Haddad-Boubaker S.,Veterinary Research Institute of Tunisia | Fakhfakh E.,Veterinary Research Institute of Tunisia | Megdich A.,Veterinary Research Institute of Tunisia | Ben Chehida N.,Veterinary Research Institute of Tunisia
Fish Pathology | Year: 2013

Lymphocystis disease virus (LCDV) causes a self-limiting disease in fish. However, recently, LCD outbreaks have increased, causing significant mortalities. In this study, we report the occurrence of two disease outbreaks in reared gilt-head sea bream Sparus aurata in the Tunisian coast. Presence of LCDV in diseased fish was confirmed by virus isolation using BF-2 cells and PCR amplification targeting the polymerase gene. Amino acid sequence analysis of the major capsid protein suggested that the LCDV strain was identical to nine strains previously isolated from the Mediterranean, Red Sea and South Atlantic coasts of Europe. These strains might have been disseminated through recent international trade.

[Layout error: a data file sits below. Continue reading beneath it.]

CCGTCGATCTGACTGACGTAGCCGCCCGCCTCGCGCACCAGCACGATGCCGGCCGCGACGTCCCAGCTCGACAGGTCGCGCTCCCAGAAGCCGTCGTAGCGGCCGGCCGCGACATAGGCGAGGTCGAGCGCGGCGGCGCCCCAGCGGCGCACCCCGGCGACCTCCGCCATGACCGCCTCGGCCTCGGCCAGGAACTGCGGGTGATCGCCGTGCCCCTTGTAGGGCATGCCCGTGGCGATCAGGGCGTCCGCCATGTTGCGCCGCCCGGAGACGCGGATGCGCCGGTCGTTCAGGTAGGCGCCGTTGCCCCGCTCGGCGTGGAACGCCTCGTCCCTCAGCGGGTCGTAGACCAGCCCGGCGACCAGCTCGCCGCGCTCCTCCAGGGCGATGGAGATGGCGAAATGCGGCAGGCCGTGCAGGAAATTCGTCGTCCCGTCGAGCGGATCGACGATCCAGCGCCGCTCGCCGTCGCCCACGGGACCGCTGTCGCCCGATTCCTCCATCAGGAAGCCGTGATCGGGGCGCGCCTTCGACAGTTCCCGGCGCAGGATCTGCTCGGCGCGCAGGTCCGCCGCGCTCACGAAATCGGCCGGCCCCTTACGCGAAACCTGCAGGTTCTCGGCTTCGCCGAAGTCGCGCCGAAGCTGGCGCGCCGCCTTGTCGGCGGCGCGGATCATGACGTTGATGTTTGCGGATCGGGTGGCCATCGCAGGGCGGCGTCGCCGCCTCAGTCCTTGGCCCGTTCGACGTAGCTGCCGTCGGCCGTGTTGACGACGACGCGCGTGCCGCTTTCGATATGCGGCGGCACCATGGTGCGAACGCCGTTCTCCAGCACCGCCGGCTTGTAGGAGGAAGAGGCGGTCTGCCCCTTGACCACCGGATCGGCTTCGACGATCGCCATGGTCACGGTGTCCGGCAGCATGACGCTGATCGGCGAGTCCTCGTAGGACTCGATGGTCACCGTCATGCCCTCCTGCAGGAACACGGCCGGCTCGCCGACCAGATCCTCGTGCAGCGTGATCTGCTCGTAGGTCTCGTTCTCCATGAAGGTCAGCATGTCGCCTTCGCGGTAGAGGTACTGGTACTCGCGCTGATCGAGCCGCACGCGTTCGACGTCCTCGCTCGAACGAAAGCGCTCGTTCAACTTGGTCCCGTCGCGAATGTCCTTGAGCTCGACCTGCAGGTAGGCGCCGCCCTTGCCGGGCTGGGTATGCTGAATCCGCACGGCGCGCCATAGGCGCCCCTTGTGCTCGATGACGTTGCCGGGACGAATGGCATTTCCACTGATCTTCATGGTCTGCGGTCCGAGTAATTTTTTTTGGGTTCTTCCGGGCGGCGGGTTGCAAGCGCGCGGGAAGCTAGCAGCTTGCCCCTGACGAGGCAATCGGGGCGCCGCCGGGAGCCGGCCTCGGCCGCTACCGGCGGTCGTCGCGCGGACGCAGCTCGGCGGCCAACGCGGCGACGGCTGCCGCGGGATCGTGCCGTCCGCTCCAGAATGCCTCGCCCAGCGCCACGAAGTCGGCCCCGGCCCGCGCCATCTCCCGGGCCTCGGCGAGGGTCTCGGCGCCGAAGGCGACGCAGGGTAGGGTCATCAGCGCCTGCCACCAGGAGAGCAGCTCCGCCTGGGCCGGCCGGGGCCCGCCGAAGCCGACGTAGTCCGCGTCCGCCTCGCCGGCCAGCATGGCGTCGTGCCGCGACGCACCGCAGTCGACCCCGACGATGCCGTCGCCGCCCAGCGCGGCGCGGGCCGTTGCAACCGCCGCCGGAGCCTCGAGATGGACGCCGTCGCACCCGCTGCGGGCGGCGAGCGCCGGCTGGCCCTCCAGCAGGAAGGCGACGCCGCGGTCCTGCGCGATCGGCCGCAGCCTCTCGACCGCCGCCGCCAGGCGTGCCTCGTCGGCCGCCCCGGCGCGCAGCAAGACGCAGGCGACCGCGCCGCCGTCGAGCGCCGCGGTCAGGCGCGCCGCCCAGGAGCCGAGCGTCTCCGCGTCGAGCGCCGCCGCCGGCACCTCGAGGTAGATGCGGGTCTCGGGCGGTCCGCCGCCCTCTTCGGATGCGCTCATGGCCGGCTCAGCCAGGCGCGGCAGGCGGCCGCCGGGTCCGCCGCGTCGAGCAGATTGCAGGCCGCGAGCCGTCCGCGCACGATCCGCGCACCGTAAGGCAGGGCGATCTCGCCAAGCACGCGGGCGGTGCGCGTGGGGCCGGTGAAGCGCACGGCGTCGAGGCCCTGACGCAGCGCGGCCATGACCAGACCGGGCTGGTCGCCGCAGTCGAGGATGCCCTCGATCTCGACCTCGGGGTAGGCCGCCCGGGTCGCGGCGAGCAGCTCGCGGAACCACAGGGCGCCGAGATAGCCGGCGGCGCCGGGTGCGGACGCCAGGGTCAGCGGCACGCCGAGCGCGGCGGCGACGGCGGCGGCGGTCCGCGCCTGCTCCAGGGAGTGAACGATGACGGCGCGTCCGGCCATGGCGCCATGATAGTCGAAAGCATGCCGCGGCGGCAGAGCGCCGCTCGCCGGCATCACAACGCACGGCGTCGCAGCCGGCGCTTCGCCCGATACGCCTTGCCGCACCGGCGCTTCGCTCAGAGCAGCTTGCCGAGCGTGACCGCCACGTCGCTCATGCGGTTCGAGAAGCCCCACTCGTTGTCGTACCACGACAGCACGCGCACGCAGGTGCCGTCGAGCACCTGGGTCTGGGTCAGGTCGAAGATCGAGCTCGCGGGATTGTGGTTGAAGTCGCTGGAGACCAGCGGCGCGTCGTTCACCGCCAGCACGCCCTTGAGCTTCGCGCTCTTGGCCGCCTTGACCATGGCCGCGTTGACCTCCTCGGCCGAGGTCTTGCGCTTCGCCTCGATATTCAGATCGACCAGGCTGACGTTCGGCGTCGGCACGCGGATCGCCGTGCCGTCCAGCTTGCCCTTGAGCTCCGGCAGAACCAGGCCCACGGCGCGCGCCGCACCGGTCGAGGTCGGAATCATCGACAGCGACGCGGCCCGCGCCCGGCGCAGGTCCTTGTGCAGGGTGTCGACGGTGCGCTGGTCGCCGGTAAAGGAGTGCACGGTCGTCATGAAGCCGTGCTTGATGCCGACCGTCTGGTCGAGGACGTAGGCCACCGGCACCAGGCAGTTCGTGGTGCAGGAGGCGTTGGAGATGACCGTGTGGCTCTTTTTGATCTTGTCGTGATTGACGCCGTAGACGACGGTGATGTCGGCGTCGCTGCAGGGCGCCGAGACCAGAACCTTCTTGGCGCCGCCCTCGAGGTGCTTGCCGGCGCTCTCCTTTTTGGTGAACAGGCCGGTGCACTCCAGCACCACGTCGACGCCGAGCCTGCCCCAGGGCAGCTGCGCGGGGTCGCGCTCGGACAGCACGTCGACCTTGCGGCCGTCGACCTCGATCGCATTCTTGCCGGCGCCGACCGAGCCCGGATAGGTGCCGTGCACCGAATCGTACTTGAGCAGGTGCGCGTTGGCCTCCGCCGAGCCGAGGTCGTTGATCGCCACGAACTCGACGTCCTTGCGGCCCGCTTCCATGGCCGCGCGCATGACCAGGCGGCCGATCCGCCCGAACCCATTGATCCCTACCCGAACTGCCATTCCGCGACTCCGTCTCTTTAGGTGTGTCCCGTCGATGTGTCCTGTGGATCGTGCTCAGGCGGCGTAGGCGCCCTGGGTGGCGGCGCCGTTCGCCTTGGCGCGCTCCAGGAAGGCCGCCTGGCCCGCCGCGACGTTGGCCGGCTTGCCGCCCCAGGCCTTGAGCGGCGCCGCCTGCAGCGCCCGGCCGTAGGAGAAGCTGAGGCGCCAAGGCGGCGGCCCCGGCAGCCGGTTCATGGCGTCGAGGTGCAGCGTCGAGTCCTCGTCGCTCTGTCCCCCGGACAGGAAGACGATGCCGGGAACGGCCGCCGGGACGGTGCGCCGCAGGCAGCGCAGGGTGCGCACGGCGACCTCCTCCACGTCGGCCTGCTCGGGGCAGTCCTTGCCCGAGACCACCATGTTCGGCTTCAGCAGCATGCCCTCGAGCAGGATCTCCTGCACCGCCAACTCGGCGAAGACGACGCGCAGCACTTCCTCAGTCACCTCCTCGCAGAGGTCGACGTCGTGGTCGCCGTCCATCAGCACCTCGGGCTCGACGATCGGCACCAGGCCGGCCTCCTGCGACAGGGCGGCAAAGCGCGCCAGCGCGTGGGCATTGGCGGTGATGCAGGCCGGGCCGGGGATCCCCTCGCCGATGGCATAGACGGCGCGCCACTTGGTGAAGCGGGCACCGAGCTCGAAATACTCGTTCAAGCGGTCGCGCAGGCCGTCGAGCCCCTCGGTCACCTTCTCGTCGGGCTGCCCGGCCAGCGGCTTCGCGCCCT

Ben Salem R.,Veterinary Research Institute of Tunisia | Ben Salem R.,University of Carthage | Abbassi M.S.,Veterinary Research Institute of Tunisia | Garcia V.,University of Oviedo | And 3 more authors.
Zoonoses and Public Health | Year: 2016